From the Kentish Gazette, 4 January 1846.

RAMSGATE. Local Technicalities.

At the petty sessions held before H. S. Storey. Esq., and a full bench of magistrates, on Monday last, an information was exhibited by the chief officer of police, against Mr. Robert Gay, the landlord of the "London Motel," in King Street, Ramsgate, for refusing to admit into his house one Morris Evans. An officer of police, he, the said Robert Gay, being a person duly licensed to sell beer and spirituous liquors to be consumed in his house. Mr. Delasaux, of Canterbury, attended on behalf of the defendant, and the information was supported by James Livick.

The facts of the case were these:— On the night of the 22nd inst., a few persons had been supping at the "London Hotel," and, on leaving, were the worse for what they had taken. Two of the police of the town, Taylor and Evans. watched the house of the defendant for several hours, and after some time demanded admission, which was refused, and violent conduct and abusive language sworn to have been used towards them by Mr. Gay, which was not attempted to be denied. The case, as far as the refusal to admit the police, was clearly established, and Mr. Gay being called upon for his answer left it to his adviser, who, in a very animated and talented speech, clearly showed the Court that the information must be quashed, as one of the most important ingredients in the charge had not been proved, viz.,— that the defendant was, at the time of the alleged offence, a person duly licenced to sell beer and spirituous liquors, and although that was known, in fact, to all present, there had not been any evidence given of that material avertment, and it was, therefore, not in law before the Court. The magistrates, with their Clerk, adjourned to discuss the objection, and, on returning into Court, the Chairman addressed the defendant, telling him that the offence had been certainly brought borne to him, and, but for the ingenious defence of his learned advocate, he would have been convicted, but as it was the charge must be dismissed. The Court cautioned the defendant against a repetition of similar conduct.


Morning Advertiser 21 August 1851.


On the 12th inst., Anne Gay, in the 32nd year of her age, the beloved wife of Robert Gay, of the "London Hotel," Ramsgate, Kent.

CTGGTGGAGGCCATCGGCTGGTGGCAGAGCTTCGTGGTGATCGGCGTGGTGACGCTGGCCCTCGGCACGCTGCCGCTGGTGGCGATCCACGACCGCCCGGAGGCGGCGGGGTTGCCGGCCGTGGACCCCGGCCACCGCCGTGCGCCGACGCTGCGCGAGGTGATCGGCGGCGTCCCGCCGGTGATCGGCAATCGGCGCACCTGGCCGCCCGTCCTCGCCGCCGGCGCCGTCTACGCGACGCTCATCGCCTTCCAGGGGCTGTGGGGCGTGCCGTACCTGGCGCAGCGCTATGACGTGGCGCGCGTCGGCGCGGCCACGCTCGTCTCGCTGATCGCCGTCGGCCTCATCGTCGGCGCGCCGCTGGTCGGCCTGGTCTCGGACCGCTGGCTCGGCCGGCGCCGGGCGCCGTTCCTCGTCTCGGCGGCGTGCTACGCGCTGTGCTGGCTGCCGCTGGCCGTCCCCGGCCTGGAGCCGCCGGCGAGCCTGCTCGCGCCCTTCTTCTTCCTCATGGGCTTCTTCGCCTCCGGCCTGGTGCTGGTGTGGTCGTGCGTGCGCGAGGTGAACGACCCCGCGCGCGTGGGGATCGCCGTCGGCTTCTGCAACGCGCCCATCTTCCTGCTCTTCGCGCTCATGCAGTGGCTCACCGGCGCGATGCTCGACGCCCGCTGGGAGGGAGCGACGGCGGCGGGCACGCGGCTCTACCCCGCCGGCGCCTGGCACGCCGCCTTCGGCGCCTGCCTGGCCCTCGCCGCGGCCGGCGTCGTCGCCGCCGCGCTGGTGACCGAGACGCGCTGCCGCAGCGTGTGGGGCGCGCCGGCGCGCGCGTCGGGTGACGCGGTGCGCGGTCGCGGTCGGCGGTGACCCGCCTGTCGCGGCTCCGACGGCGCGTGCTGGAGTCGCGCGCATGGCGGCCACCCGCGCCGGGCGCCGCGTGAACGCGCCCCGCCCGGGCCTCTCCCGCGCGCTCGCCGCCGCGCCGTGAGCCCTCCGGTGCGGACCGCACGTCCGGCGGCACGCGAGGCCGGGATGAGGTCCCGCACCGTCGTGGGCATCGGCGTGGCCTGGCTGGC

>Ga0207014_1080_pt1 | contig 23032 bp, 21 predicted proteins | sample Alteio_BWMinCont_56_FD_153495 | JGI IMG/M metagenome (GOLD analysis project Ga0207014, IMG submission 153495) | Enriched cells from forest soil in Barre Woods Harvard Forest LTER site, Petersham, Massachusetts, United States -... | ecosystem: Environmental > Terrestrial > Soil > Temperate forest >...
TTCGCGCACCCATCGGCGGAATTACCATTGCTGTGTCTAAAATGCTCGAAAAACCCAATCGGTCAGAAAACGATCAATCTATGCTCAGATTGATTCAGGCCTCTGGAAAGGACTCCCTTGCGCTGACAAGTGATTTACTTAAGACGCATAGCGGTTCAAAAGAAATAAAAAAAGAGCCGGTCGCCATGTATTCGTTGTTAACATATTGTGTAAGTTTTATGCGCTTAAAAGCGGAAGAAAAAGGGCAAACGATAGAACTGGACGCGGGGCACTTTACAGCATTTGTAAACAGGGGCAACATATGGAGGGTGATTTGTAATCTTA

From the Kentish Chronicle, 15 June, 1861.


Elizabeth Williams Hills, landlady of the “London Hotel,” was summoned for having her house open on the 2nd inst, before the hour of half-past 12 o'clock in the afternoon of that day, to wit, at half-past six o'clock in the morning. Defendant pleaded guilty.

Police constable Carter said:— Finding the door open that morning he went into the house. He found there a woman, a prostitute with a glass of grog before her, and two men left the house when he went in. Defendant told him that she had only opened her house to clean it out when they walked in.

Mr. Superintendent Livick said that most of the publicans acted on the idea that they could open their houses immediately the Divine service at the church was over, but the law strictly forbid them to do so until half-past twelve o'clock.

Mr. Crofton asked Mr. Livick if he had had any complaints to make against the house before?

Mr. Livick said he had not since the defendant had kept it.

Police-constable Carter said that the defendant was about to leave it.

Mr. Crofton said the case had been clearly proved and that he must fine defendant 10s. and 10s. costs.

Money paid.



Last pub licensee had YOUNG William July/1792+

PAGE Robert 1798-1801+

HEYWOOD Henry 1823-28+ Pigot's Directory 1828-29 ("London Inn," High Street)

HEYWOOD Lucy 1832+ Pigot's Directory 1832-34

FRIGHT James 1839+

GAY Robert 1846-58+ (age 33 in 1851Census)

HILLS Elizabeth Williams 1861+

HARNETT Sarah Mrs 1862+

SMITHERS John 1867+


Pigot's Directory 1828-29From the Pigot's Directory 1828-29

Pigot's Directory 1832-34From the Pigot's Directory 1832-33-34



If anyone should have any further information, or indeed any pictures or photographs of the above licensed premises, please email:-